Hello, everyone. I'm Dr Kenny Lin, a family physician at Georgetown University Medical Center in Washington, DC, and I blog at Common Sense Family Doctor.
If I didn't know any better, I might think that the American Cancer Society (ACS) is fixated on the number 45. A few years ago, they broke with conventional wisdom and raised their recommended age for most women to begin screening for breast cancer from 40 to 45 years. More recently, they lowered the age for average-risk adults to begin screening for colorectal cancer from 50 to 45 years. Although I agreed with the ACS's decision on breast cancer, I disagree with routinely screening younger adults for colorectal cancer—a decision that I believe is premature at best, and at worst will cause more harm than good. But before explaining why, I will review the thinking behind the ACS's new position on colorectal cancer screening.
Last year, a study by ACS-affiliated researchers found a troubling 22% rise in the incidence of, and a 13% rise in mortality from, colorectal cancer in adults younger than 50 from 2000 to 2013, with the largest absolute increases occurring in adults aged 40-49. It isn't known why this is happening, or how much truly represents an increasing disease burden, rather than earlier diagnoses owing to more colonoscopies being performed for gastrointestinal symptoms in younger adults.
A microsimulation modeling study commissioned by the US Preventive Services Task Force for its 2016 colorectal cancer screening recommendations suggested that a strategy of starting screening earlier than age 50 might be more effective. The ACS asked the authors to update their study using newer incidence data, and their new analysis concluded that starting screening at age 45 rather than age 50 could prevent two deaths from colorectal cancer for every 800 additional colonoscopies performed.
However, there's an important caveat: Few clinical trials of colorectal cancer screening methods included adults younger than age 50, so we don't have real-life data to back up these models' projections of benefit. The rationale for starting screening at an earlier age than in the past is that the incidence of colorectal cancer is higher now, so there are more cancers to be found by screening. But this would only translate into benefits for patients if these cancers behave the same as asymptomatic cancers found in older adults, which is an untested proposition. This is why the American Academy of Family Physicians still recommends starting screening at age 50, using one of three evidence-based methods: fecal immunochemical tests, flexible sigmoidoscopy, or colonoscopy.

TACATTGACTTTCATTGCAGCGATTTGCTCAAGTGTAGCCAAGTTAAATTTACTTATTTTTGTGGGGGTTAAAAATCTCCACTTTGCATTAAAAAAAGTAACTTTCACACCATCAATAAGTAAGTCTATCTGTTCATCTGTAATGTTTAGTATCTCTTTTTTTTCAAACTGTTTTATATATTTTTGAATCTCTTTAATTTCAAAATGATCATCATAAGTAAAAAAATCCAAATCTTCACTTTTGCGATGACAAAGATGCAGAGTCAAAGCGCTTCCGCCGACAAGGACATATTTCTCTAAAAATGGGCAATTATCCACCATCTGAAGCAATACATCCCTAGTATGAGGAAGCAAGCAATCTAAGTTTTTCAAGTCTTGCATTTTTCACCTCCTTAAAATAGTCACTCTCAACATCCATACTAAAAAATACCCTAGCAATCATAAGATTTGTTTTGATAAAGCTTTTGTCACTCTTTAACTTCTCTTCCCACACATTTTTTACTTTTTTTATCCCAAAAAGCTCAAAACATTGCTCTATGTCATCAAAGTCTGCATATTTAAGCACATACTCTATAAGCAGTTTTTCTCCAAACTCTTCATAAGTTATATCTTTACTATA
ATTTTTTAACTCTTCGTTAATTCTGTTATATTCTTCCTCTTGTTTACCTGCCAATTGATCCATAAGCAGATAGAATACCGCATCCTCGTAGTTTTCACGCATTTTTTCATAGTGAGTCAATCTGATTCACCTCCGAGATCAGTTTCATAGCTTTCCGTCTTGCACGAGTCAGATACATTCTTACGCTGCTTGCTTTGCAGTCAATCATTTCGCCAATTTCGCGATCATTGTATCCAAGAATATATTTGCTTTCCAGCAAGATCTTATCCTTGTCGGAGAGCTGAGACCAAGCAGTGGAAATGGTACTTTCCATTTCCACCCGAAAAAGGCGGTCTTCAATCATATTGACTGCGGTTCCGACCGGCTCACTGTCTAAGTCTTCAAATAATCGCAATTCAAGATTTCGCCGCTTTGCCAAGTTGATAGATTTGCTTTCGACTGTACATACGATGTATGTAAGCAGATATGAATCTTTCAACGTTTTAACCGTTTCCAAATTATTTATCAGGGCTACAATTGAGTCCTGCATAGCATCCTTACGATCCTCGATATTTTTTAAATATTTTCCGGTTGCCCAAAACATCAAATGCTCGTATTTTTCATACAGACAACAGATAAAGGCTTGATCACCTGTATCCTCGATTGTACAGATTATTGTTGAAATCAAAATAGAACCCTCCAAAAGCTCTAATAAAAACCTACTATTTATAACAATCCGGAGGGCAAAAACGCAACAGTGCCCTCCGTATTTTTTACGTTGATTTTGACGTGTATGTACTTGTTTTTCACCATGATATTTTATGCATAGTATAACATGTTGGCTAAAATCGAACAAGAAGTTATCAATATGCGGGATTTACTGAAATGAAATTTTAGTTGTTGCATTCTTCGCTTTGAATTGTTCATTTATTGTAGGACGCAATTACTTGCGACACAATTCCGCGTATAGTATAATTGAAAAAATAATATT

What are the harms associated with starting screening 5 years earlier? Any screening method will lead to more colonoscopies, either as a primary screening test or as a follow-up test for an abnormal result. A systematic review and meta-analysis of postcolonoscopy complications found that 1 in 1000 colonoscopies cause bleeding, 1 in 2000 result in perforation, and 1 in 33,000 lead to death. Although complications are rare, they add up quickly when screening millions of eligible adults.
In my mind, more studies are needed to establish the benefits of the ACS's recommendation for earlier screening to be sure than they outweigh these harms.
This has been Dr Kenny Lin for Medscape Family Medicine. Thank you for listening.
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Cite this: Yet Another New Cancer Screening Recommendation. This Time Up: Colon - Medscape - Jul 11, 2018.